Why It’s Happening
Well, the argument seems to be that the fiduciary rule could actually harm many of the lower-income investors out there, in a number of ways. First, it would prevent advisors from recommending more expensive investment products to their clients when lower priced alternatives exist — even if the higher priced ones were a better match in the end.
Forcing advisors to be transparent about fees and compensation sounds like a great idea, unless the client then chooses their investment product based on this information alone. If an advisor puts three different funds in front of a client, with one having a noticeably higher rate of commission, the client is less likely to lean toward that fund. But what if it had a good chance of outperforming the others? To combat this, potential investors would need to take into account all components of a financial product, not just seek to avoid fees where they could.
Does limiting suggestions to lower cost financial products actually harm the client? Could narrowing their options actually be taking away their investment freedom, causing harm in the long run? Some fiduciary rule-protesters think so.
Another way that this rule could harm lower-income investors is through financial advisor services. Today, some companies are able to offer free or low-cost investment advice to their customers. The new regulations threaten to increase their fees for providing such, resulting in some of the smaller savers being denied advice or simply being unable to afford it.
The Impacts Overall
The fiduciary rule has also been challenged as detrimental to the smaller firms and dealer-brokers in the industry. The cost of compliance with the rule is expected to be high, with additional technology and compliance experts being an added, necessary investment.
As a result, we could expect to see many of these companies disband or be acquired. It’s actually already being seen, in the case of American International Group and MetLife Inc. brokerage operations. Both of these have already been sold off in anticipation of the fiduciary rule’s April 10 implementation date.
What does this really mean, though? Less diversity in the industry, for starters, as the independent companies disappear. Also, as the consolidation continues, it threatens to eliminate (or make difficult to find) advisors who will be able to offer smaller plans. Once again, this has the potential to greatly impact the lower-income investors.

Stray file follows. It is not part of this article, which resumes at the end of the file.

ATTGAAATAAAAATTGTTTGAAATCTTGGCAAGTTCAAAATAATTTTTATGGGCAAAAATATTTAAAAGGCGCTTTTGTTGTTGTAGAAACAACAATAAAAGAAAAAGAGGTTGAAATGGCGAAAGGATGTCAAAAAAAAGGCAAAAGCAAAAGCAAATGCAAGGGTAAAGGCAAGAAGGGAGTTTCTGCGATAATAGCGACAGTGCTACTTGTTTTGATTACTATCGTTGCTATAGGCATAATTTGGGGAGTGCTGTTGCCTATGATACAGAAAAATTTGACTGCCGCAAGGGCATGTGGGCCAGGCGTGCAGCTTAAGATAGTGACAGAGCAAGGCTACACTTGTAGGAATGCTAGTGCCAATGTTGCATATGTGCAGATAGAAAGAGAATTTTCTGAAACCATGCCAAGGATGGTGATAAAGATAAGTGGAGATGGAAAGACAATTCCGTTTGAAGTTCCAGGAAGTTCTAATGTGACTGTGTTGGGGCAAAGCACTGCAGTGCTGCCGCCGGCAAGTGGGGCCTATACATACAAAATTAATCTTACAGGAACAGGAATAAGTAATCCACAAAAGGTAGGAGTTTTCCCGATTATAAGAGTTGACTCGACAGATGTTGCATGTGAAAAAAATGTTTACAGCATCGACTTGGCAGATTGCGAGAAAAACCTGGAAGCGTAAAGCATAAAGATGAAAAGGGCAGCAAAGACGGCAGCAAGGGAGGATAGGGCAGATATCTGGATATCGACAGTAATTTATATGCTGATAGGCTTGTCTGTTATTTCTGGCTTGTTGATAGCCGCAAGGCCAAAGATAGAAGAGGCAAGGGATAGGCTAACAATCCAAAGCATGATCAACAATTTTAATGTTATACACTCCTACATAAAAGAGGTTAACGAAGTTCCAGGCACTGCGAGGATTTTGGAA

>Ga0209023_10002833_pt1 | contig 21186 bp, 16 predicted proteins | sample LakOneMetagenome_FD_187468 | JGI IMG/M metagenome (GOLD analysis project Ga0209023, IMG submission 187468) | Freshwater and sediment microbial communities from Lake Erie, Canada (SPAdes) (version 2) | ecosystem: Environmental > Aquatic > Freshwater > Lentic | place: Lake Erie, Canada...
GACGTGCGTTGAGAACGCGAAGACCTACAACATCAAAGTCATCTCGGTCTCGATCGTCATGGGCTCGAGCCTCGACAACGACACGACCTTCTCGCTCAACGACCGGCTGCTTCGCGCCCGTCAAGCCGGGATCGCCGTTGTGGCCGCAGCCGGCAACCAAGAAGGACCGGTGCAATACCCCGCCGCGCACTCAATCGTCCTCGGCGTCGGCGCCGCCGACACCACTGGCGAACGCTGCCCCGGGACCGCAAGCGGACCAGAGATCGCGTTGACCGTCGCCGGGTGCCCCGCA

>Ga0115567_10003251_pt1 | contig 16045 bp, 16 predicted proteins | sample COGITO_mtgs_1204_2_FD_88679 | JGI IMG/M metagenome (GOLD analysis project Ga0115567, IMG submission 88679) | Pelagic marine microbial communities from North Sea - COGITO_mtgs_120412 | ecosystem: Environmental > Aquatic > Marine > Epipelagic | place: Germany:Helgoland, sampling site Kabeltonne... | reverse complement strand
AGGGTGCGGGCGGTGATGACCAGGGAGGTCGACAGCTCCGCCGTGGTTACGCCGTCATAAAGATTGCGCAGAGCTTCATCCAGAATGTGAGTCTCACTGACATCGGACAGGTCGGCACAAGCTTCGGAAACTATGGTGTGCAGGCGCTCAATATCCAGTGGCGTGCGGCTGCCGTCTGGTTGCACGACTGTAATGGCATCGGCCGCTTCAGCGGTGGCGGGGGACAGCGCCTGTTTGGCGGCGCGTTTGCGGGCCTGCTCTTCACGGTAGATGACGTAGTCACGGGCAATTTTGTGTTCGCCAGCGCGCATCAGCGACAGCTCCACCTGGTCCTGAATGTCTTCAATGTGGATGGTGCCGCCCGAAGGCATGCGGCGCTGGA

It’s interesting to note that when the United Kingdom implemented a similar rule in 2011, their investment industry had exactly this response. Independent companies could not keep up or could not afford to comply with the technology and changes required. So, they forged paths with larger corporations. As a result, the number of financial advisors in the U.K. has dropped by a whopping 22.5% ever since, creating an even bigger guidance gap than had previously existed.
This effect makes it easy to see why the fiduciary rule has been referred to as “Obamacare for your IRA.” While the rule is necessary and important in many ways, its impact of narrowing the advisor industry down to fewer and fewer options is certainly a check mark in the negative column. Having options and healthy competition between companies is generally a big benefit for consumers.
All Hope Is Not Lost
For proponents of the fiduciary rule who are appalled to see its (likely) overturn today, I have some good news. Many of the financial services companies that were slated to be impacted by its April roll out are going to move forward with their new standards. They had already put new changes in place and believe that transparency is an important part of the advisor-investor relationship.
Companies like Morgan Stanley and LPL Financial Holdings, Inc. have both said that they still plan to move forward with the new standards that they have already worked to create. Hopefully, this idea of working in the best interest of the customer catches on and spreads, on its own, throughout the industry.
Until then, we wait and see.